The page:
Parthemore Funeral Home......................................78

Health Network Laboratories ..................................36

Penn State Hershey Bone & Joint Institute ..............54

Highmark Blue Shield .............................................56

Penn State Hershey Spine Center............................55

WHYL . . . . . . . . . . . . . . . . . . . . . . . . . . . . . . . . . .74


Bronze Sponsor

Gold Sponsor

Media Sponsor

Oct. 25, 2011 › Cumberland County 50plus EXPO


50plus Senior News Since 1995, the mission of On-Line Publishers, Inc. (OLP) has been to enhance the lives of individuals within the Central Pennsylvania community. We endeavor to do this by publishing 50plus Senior News, produced through the Mature Living Division of OLP. Over the years, 50plus Senior News has grown to six unique editions in Chester, Cumberland, Dauphin, Lancaster, Lebanon, and York counties. Now more than ever, Central Pennsylvania’s adults over 50 are a dynamic and inspiring population who refuse to slow down and who stay deeply involved in their careers, communities, and family lives. 50plus Senior News strives to reflect that in its editorial content. Pick up a copy of 50plus Senior News for articles that will amuse you, inspire you, inform you, and update you on topics that are relevant to your life. Regular columns appearing monthly include topics like health, trivia, book reviews, nature, technology, leisure, veterans’ issues, and, most important, coverage and information about the goings-on in your county. Whether you’re looking for some light, amusing reading or seeking out information on weightier matters, you’ll find it in our excellent and timely editorial, which is supplied by both national and local writers for a balanced blend of nationwide interest and regional relevance. Many of your friends and neighbors have been highlighted within the pages—or even on the cover—of 50plus Senior News. And now the articles you enjoy in print are now available online on our redesigned website: The advertisers in 50plus Senior News offer goods or services to foster a happy, healthy life. They are interested in increasing your quality of life, so please call them when considering a purchase or when you are in need of a service. Although 50plus Senior News has won many awards for its content and design over the years, “the greatest reward is the difference we make in the community,” attests Donna Anderson, president of On-Line Publishers, Inc. 50plus Senior News—reflecting the vibrant and energetic lifestyles of its over50 readers … and truly Redefining Age!


Cumberland County 50 plus EXPO Oct. 25, 2011 ›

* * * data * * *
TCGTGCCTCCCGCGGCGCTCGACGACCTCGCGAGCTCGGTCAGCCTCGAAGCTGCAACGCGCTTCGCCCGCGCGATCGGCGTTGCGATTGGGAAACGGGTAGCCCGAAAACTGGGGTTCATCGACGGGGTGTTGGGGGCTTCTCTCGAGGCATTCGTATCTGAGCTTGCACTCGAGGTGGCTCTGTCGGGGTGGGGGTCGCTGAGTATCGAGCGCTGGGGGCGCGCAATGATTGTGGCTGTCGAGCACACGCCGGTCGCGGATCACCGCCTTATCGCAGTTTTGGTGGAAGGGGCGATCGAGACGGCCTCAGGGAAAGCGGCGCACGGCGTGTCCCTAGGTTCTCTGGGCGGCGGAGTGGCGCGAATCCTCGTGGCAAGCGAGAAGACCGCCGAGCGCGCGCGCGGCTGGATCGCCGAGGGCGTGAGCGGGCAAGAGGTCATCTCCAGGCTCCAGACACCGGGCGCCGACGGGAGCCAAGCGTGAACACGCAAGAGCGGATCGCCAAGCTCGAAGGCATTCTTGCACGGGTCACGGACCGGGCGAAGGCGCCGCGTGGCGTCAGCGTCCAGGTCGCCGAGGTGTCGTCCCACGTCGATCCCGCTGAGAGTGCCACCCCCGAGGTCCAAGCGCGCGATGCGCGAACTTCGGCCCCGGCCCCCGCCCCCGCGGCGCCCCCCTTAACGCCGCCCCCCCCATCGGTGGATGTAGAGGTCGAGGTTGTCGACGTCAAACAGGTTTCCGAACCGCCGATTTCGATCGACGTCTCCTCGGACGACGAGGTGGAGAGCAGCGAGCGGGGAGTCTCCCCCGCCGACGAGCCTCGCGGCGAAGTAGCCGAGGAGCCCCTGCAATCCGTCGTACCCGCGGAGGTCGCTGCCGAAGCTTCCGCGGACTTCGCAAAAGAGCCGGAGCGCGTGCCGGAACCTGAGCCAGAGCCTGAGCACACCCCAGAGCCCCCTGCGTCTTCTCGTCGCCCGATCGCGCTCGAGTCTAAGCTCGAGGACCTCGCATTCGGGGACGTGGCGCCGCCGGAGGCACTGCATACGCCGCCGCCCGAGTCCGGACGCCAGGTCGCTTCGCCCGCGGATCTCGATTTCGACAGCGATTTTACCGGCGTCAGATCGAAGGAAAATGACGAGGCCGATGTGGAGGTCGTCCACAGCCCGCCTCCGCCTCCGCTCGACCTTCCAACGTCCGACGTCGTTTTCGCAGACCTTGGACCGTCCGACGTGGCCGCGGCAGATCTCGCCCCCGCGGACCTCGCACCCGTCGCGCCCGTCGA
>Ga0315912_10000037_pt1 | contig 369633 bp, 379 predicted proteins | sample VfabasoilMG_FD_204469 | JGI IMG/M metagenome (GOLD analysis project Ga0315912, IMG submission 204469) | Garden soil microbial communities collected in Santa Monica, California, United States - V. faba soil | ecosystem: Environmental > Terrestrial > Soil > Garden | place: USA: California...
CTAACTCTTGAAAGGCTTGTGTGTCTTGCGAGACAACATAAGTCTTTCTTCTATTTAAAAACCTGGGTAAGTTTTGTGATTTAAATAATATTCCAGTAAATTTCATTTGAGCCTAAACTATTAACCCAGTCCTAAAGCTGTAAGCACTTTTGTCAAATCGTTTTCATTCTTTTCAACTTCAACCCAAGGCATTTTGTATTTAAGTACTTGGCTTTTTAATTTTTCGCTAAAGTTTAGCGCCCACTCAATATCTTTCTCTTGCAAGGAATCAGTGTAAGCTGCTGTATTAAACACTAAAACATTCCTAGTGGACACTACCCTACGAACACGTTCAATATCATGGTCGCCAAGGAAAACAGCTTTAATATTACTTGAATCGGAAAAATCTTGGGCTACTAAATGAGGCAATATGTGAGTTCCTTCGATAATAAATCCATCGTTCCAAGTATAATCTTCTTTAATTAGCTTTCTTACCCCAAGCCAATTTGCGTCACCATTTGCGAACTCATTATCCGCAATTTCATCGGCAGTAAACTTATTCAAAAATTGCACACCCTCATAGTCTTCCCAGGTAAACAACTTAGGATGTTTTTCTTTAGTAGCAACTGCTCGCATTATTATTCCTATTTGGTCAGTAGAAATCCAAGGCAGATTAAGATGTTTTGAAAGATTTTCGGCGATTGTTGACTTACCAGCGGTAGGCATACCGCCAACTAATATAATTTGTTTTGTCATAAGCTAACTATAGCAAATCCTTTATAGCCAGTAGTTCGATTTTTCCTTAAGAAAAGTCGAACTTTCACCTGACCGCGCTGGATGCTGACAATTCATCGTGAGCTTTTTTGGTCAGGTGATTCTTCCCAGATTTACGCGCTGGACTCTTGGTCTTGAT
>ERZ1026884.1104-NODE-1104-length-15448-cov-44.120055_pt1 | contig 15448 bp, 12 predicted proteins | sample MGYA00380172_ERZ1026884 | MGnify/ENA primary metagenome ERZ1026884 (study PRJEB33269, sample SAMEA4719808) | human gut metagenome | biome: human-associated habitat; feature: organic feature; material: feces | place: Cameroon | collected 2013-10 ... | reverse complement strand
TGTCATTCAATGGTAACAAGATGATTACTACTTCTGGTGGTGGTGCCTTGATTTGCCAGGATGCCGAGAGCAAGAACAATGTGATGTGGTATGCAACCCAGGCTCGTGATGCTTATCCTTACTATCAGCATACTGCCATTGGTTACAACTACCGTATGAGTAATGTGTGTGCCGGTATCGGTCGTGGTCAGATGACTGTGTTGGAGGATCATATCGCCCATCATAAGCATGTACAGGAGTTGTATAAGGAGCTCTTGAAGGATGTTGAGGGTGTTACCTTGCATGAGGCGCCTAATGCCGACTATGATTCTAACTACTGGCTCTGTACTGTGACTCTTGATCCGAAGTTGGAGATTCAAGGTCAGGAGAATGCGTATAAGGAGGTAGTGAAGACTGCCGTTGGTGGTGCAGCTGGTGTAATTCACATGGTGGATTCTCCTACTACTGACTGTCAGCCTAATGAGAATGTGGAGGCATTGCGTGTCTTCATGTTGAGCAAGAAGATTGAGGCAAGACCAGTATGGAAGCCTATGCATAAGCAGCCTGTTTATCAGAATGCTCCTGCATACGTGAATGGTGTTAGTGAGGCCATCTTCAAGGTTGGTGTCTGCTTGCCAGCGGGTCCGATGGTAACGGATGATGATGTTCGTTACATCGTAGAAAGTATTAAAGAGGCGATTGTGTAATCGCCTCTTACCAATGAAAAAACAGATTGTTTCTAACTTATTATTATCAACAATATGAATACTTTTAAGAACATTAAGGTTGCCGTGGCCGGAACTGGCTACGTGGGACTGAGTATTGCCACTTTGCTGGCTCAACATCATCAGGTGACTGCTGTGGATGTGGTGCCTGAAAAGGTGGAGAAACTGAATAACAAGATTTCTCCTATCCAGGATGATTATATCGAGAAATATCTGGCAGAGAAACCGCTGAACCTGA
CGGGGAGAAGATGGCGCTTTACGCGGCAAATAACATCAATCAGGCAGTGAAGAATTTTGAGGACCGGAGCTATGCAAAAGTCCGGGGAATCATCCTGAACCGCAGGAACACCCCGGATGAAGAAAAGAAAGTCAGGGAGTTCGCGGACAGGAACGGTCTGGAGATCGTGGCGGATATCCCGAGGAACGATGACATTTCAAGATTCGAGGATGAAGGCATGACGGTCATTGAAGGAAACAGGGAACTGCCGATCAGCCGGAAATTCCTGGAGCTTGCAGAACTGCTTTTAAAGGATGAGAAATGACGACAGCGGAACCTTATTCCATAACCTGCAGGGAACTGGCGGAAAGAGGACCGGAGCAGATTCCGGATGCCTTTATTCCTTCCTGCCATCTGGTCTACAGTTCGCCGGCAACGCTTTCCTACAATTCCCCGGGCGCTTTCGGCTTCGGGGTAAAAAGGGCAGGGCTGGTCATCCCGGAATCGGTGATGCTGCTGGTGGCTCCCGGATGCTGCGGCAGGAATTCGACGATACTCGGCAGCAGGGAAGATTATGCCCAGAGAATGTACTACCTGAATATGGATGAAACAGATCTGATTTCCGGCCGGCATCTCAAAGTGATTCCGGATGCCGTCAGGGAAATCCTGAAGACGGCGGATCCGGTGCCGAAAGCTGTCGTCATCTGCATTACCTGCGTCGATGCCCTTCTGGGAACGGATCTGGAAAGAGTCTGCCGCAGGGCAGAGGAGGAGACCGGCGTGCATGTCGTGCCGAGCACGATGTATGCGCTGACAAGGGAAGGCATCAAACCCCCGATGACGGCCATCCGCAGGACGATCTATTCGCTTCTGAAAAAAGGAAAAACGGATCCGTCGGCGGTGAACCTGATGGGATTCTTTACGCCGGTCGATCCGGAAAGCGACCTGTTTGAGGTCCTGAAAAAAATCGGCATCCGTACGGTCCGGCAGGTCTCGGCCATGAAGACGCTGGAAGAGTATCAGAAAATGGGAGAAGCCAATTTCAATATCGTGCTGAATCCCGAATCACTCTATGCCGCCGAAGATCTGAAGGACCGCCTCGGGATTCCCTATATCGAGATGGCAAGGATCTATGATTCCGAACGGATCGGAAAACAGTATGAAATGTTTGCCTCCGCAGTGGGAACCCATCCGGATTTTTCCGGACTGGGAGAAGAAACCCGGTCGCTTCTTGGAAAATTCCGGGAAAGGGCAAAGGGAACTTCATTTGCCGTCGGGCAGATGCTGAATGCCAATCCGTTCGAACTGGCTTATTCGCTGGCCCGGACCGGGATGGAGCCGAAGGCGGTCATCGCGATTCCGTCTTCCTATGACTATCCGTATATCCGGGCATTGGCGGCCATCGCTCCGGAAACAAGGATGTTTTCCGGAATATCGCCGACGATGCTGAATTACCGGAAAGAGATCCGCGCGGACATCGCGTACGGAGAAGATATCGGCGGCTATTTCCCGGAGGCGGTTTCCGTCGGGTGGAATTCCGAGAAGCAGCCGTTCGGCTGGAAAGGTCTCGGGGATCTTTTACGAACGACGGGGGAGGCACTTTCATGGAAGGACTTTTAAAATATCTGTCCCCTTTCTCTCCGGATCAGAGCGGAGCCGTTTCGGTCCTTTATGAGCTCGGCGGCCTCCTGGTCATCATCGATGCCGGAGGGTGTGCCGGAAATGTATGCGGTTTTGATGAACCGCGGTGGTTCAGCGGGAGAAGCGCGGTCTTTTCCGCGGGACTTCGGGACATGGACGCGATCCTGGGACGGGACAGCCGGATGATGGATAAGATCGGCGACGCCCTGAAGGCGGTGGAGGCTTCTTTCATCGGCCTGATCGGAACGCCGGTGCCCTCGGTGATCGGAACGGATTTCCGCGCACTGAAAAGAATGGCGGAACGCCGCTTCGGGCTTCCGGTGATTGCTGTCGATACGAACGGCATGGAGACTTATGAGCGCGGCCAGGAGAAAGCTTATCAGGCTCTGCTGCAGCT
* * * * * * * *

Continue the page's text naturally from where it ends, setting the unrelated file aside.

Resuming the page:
Seminars 11 a.m. – RetireSafe What’s Next in Washington? What Does it Mean for You? Presented by: Thair Phillips, President, RetireSafe RetireSafe President Thair Phillips will discuss the latest news from Washington, DC, including up-to-date reports on H.R. 5305, the CPI for Seniors Act, Social Security, Medicare, taxes, and debt. RetireSafe will cover issues and topics that can save your life or your retirement. Come learn and share your thoughts and concerns—RetireSafe will be listening! RetireSafe is a nonprofit, nonpartisan bronze EXPO sponsor representing 400,000 seniors nationwide and more than 15,000 in Pennsylvania. Learn more at

Noon – Cumberland County Aging & Community Services Get Your Ducks in a Row! Getting Prepared for 2011 Medicare Open Enrollment Season Come and learn about the changes to Medicare that will take effect in 2012. APPRISE counselors will discuss changes to benefits, premiums, deductibles, and the prescription drug coverage gap. Make sure you are informed about these changes. Worksheets will be available so that we may schedule an individual appointment at a later date. Don’t miss out on the latest Medicare information!






Harrisburg’s Oldies Channel! • Breakfast with Ben Barber and News with Dennis Edwards • John Tesh with Music and Intelligence for Your Workday • Bruce Collier & The Drive Home • Mike Huckabee Three Times Daily

Online 24/7 at



• Big Medicare Premium Increases Ahead for Medicare Part D and Part B? • New Limits on Doctors, Hospitals, and Medicines that are Important to You? • Are Big Tax Increases on the Horizon? And Even More Debt? Help us fight against Medicare and Social Security benefit cuts, and fight for a Consumer Price Index for Seniors (CPI-S) that will finally give older Americans a fair and accurate Social Security COLA by passing H.R. 1086, the CPI for Seniors Act! Help us save America from even more debt and higher taxes. Go to to learn more about your benefits and how to protect them. Come talk to us at the 50plus EXPOs — We care about your thoughts and concerns!



Honoring dignity and independence, preserving home and wealth

Offices in Mechanicsburg and Lancaster

Our experienced team includes attorneys and elder care coordinators


WE CAN HELP YOU FIND, GET, AND PAY FOR LONG-TERM CARE WE ADVISE ABOUT: • Skilled Nursing • Assisted Living/Personal Care • Medicaid • VA Benefits • Life Estates • Reverse Mortgages Visit Us at • Estate Planning Booth • Wealth Preservation #45

Oct. 25, 2011 › Cumberland County 50plus EXPO


Entertainment 11 – 11:40 a.m.: Charles Lee, PA STATE SENIOR IDOL 2006

Noon – 12:40 p.m.: Barry Surran, PA STATE SENIOR IDOL 2008